Following the strong performance at Monza in the Italian Grand Prix, where the SF-23 single-seater comfortably held the second position throughout the Monza weekend, challenging Red Bull in qualifying and parts of the race, before losing out due to tire degradation, the upcoming stretch of races could prove more challenging for Scuderia Ferrari. Nevertheless, the Italian team aims to approach this late-season phase, consisting of eight Grands Prix (Singapore, Suzuka, Qatar, Austin, Mexico, Brazil, Las Vegas, and Abu Dhabi), as a significant test to extract more potential from the SF-23, even on circuits where the latest car from Maranello struggled, particularly those with high downforce demands that require the car to stay in corners for extended periods.
Soon, there will be new aerodynamic updates to address these challenges.
On low-downforce setups and tracks, Charles Leclerc and Carlos Sainz’s car excels and performs at its best. However, when it comes to generating high aerodynamic load, the car experiences significant instability due to various limitations in the project 675, as Enrico Cardile also discussed in one of the recent press conferences. Singapore has historically been one of the high-downforce tracks, and its status will depend on the new layout and assessment by all teams. Nonetheless, it remains a stop-and-go circuit where cars spend less time in corners, which is why rival teams don’t see the SF-23 at a significant disadvantage.
Charles Leclerc tends to be more team-oriented in his statements, while Carlos Sainz is more direct and analytical, even if it means being perceived as ‘annoying’ to his team due to sharing too many details with journalists. Therefore, it’s not surprising that the Monegasque, in a recent interview with the BBC, spoke of the SF-23 as “doing what we expected it to do; we simply set our goals too low during development.”
As admitted by the Technical Director of the Scuderia in Maranello, “the SF-23 is a direct evolution of the F1-75,” aimed at improving the weaknesses of that car, which held its own against Red Bull for almost half a season, losing ground in the development battle with the Milton Keynes team, especially after the introduction of technical directive number 39. The significant objective was to enhance the overall efficiency of the car, regaining the downforce lost due to the 2023 regulatory changes. The team’s engineers were confident they had found the right solutions in the simulator, but it didn’t translate the same way on the track. It became evident to both the team and the drivers right from the early laps at Fiorano. The tests in Bahrain, and especially the race, served to confirm the initial concerns.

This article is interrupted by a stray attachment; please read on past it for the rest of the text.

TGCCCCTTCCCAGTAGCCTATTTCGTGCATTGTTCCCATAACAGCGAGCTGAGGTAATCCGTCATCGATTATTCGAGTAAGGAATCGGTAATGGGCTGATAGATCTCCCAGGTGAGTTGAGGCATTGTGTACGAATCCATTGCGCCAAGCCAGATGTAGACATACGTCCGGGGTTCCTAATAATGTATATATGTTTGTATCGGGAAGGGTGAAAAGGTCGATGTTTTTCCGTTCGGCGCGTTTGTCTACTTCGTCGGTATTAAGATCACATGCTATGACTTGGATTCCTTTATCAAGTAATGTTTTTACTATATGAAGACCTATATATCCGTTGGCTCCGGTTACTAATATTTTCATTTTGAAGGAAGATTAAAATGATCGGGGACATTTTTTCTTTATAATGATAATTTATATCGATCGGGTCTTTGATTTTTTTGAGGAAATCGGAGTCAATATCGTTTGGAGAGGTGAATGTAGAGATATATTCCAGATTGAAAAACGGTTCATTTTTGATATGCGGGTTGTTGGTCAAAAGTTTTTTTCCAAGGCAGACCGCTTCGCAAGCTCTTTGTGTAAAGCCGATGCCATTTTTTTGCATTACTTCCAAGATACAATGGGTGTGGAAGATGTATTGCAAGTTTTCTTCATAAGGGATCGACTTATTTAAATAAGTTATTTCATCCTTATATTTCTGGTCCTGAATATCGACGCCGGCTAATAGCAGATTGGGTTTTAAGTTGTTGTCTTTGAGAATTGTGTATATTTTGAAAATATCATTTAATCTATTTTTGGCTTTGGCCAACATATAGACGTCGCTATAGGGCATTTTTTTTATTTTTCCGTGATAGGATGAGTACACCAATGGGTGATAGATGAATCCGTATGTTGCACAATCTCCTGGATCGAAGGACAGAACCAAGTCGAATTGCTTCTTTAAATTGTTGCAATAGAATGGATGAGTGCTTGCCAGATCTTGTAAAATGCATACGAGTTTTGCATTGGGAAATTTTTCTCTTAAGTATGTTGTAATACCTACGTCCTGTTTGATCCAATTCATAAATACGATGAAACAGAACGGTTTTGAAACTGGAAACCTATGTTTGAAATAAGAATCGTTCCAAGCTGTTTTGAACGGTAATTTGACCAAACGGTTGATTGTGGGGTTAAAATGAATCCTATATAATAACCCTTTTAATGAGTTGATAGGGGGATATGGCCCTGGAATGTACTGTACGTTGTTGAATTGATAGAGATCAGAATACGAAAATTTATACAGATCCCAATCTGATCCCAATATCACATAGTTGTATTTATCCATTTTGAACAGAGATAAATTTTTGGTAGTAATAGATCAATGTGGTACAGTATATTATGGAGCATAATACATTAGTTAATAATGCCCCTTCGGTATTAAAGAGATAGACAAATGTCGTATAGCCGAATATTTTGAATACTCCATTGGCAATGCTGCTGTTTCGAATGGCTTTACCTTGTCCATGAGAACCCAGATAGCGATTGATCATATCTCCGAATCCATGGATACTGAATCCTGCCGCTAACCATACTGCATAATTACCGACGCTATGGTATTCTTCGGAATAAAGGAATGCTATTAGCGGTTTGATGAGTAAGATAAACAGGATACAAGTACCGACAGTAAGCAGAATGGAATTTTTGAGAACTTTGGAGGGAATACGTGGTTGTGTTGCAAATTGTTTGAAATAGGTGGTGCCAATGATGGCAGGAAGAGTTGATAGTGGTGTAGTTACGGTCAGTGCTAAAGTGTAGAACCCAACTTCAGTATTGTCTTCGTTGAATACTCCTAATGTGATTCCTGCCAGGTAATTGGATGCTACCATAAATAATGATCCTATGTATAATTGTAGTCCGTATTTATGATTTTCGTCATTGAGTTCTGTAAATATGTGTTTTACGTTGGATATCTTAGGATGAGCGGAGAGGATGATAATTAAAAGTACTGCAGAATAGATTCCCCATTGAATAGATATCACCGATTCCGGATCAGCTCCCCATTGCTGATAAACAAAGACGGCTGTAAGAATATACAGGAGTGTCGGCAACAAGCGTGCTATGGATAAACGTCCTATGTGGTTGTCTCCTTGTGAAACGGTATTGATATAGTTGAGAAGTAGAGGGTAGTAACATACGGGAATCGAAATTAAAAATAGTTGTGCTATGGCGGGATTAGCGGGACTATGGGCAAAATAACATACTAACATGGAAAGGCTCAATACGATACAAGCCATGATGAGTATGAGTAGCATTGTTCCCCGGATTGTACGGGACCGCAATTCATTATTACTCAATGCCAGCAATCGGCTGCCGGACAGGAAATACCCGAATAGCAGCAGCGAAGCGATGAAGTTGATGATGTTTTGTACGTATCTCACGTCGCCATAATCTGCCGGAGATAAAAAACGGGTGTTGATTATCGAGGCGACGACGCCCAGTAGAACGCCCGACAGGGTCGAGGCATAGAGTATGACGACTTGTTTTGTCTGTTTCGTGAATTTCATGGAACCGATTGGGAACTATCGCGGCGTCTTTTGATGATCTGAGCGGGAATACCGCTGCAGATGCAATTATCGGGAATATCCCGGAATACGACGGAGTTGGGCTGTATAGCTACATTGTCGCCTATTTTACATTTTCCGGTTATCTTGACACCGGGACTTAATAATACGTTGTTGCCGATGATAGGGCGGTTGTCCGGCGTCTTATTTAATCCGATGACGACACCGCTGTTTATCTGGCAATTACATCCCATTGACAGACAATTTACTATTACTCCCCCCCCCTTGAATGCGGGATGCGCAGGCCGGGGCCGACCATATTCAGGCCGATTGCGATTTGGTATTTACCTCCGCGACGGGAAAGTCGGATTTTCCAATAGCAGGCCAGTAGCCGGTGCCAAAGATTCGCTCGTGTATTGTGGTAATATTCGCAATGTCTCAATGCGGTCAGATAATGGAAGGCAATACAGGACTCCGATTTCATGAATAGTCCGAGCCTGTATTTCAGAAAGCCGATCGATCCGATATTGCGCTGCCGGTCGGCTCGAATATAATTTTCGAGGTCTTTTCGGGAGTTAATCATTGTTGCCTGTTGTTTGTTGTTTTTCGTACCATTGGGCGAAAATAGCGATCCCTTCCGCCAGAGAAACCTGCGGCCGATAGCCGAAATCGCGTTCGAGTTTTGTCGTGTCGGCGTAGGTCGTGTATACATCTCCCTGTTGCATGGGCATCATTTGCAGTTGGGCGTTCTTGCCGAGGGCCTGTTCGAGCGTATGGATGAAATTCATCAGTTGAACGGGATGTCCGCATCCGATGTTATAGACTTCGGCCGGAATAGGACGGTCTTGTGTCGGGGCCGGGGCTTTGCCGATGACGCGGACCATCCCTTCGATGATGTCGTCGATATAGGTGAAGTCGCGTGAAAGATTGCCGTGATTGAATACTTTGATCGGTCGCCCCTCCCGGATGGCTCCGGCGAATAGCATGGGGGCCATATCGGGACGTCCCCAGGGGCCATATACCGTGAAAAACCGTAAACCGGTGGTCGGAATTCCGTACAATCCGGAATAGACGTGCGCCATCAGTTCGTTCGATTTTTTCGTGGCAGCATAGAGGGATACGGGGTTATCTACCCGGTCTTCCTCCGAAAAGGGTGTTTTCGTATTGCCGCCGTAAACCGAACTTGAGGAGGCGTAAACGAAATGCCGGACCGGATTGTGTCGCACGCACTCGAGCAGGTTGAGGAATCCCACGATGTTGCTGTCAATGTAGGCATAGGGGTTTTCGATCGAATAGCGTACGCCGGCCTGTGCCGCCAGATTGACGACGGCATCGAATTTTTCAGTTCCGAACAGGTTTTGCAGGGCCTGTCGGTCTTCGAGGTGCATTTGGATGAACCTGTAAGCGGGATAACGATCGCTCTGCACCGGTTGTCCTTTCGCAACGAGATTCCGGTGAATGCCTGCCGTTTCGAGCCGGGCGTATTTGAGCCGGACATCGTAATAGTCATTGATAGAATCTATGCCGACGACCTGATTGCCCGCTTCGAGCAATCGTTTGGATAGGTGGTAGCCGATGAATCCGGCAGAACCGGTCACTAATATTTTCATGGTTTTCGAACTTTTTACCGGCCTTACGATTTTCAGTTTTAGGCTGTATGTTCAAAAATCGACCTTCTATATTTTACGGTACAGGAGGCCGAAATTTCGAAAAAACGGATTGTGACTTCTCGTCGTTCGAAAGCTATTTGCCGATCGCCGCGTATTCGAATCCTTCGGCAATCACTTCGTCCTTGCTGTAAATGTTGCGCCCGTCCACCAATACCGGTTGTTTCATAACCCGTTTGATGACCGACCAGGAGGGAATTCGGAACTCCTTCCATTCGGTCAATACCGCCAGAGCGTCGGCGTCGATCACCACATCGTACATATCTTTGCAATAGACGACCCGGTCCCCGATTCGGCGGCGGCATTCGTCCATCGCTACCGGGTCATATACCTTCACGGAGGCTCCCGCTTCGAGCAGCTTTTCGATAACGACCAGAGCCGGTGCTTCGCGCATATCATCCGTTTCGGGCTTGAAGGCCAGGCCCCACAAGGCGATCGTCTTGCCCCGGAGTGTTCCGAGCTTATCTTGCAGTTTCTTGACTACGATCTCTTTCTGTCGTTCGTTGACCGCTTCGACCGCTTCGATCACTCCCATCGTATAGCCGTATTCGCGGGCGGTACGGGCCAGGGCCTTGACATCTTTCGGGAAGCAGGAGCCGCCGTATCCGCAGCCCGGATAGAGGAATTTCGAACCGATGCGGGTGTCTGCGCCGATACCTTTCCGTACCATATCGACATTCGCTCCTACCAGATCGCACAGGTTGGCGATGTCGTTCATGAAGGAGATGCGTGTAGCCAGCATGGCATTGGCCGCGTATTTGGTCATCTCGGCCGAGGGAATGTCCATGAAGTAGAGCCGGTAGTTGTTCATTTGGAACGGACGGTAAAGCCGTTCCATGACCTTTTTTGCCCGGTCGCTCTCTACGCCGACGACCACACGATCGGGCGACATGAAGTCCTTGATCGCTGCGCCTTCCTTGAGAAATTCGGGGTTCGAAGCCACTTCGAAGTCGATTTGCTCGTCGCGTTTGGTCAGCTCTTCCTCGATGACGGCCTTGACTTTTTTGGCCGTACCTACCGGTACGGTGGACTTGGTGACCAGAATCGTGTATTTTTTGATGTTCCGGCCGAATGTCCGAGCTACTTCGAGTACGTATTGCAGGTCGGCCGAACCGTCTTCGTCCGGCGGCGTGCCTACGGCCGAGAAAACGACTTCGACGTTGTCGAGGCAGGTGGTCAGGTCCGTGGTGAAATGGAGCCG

According to Charles Leclerc, the Maranello team hasn’t achieved results below expectations on the track; rather, they had set the wrong objectives. However, he later reconsidered. “I love oversteering cars, and it’s been a feature throughout my career. The problem with this year’s car was that it wasn’t an oversteering car but a very unpredictable one,” said the Monegasque driver. Not to forget the significant difficulties faced during testing in Bahrain, with a highly understeering and challenging-to-drive car, especially for the driver from Monte Carlo. “I had to deal with quite a bit of understeer to make the car a bit less unpredictable.” Did Ferrari expect to have an unpredictable, highly understeering car that didn’t suit Charles Leclerc’s driving style? The Monegasque responded directly, saying, “It’s not what we wanted, and it’s not the balance I like the most, so it’s not really suitable for my driving style.”